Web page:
My thoughts on the statement are these: Firstly, I think it should be welcomed insofar as it at least proactively responds to the egregious abuse of human rights in two countries in which the Anglican Church is a major presence.

That said, I feel it displays a huge weakness in that it perpetuates a bad habit that many official church documents often do: it talks ‘about’ LGBT people rather than ‘to’ them. In doing so, it perpetuates LGBT people as objects of sympathy and care rather than subjects of justice and liberation. Gay people in the statement are still inherently ‘other’, naggingly ‘outside’. It’s an unconscious reinforcing of the notion that the Church needs to love gay people so they’ll want to ‘come in’ without the understanding that the Church needs to love gay people because they’re already ‘here’.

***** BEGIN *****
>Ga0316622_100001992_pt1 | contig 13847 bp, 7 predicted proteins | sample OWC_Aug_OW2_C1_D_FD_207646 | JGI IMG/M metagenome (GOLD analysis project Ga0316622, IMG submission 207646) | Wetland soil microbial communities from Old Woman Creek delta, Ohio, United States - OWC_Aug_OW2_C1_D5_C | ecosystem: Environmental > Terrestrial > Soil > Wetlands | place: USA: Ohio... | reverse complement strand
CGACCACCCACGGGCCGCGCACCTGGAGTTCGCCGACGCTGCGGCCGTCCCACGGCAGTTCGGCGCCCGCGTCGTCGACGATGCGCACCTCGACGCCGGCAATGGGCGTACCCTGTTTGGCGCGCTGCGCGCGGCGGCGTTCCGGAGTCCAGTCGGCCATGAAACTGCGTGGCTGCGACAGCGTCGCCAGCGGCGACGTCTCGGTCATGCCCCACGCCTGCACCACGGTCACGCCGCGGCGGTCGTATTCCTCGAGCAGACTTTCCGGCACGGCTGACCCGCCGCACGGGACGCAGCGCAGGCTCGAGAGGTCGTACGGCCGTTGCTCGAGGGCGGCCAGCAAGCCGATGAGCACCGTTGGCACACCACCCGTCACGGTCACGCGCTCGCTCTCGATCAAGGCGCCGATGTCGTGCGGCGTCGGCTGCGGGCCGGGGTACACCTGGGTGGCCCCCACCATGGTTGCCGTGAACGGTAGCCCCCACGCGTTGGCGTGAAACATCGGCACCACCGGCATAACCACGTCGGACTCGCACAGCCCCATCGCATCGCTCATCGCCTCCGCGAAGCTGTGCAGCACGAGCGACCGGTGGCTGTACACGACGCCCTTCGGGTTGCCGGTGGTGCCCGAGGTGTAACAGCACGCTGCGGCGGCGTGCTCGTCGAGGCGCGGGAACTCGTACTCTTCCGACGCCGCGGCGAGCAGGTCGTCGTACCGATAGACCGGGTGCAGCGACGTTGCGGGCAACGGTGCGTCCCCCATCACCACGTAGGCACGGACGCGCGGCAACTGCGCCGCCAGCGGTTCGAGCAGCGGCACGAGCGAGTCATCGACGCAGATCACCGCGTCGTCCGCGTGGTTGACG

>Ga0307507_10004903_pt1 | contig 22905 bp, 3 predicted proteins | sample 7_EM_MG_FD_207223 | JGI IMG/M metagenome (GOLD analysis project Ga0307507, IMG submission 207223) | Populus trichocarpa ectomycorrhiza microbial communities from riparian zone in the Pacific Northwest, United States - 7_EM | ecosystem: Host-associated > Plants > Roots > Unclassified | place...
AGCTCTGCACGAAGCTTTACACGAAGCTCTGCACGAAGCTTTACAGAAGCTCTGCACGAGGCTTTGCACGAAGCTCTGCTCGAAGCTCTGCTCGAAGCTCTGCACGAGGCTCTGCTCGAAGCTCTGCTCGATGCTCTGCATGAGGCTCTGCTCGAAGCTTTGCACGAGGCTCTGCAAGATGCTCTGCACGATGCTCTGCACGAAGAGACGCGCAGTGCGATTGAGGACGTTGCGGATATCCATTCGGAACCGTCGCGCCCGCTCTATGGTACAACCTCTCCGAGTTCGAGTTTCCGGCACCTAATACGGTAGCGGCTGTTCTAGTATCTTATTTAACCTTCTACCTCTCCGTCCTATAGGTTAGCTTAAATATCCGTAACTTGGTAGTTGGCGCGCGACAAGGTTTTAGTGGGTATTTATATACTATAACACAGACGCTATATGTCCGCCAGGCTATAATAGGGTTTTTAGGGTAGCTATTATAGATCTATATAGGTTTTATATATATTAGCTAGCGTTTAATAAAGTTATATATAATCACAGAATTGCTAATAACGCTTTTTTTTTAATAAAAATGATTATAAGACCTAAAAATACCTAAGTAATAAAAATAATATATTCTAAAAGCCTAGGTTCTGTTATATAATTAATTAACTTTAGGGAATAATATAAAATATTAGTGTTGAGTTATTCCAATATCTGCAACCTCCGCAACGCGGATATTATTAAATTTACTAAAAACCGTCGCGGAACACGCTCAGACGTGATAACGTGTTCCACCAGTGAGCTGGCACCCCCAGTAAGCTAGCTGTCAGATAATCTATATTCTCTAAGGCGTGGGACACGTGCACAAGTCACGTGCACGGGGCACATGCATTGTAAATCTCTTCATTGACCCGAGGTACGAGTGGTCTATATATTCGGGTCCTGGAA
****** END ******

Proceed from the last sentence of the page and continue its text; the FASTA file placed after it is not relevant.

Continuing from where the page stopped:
I once had a lay leader of an evangelical church ask me how his church might be more welcoming to gay people, passionately using imagery of ‘throwing open the doors’ of  the church. When I suggested that they first needed to be thinking about taking care of the gay people that were already inside his church, he seemed a bit shocked at the thought. But the fact is that, in the 300 or so people that regular attend his church at a Sunday service, statistical data tells us that there’s probably between 15 and 30 who don’t feel comfortable enough- ‘welcomed’ enough- to share who they are with their brothers and sisters sitting around them. ‘Welcoming’ them means responding to their real-life needs- exactly the same as those of straight singles and couples- and many of them probably have little or nothing to do with sex.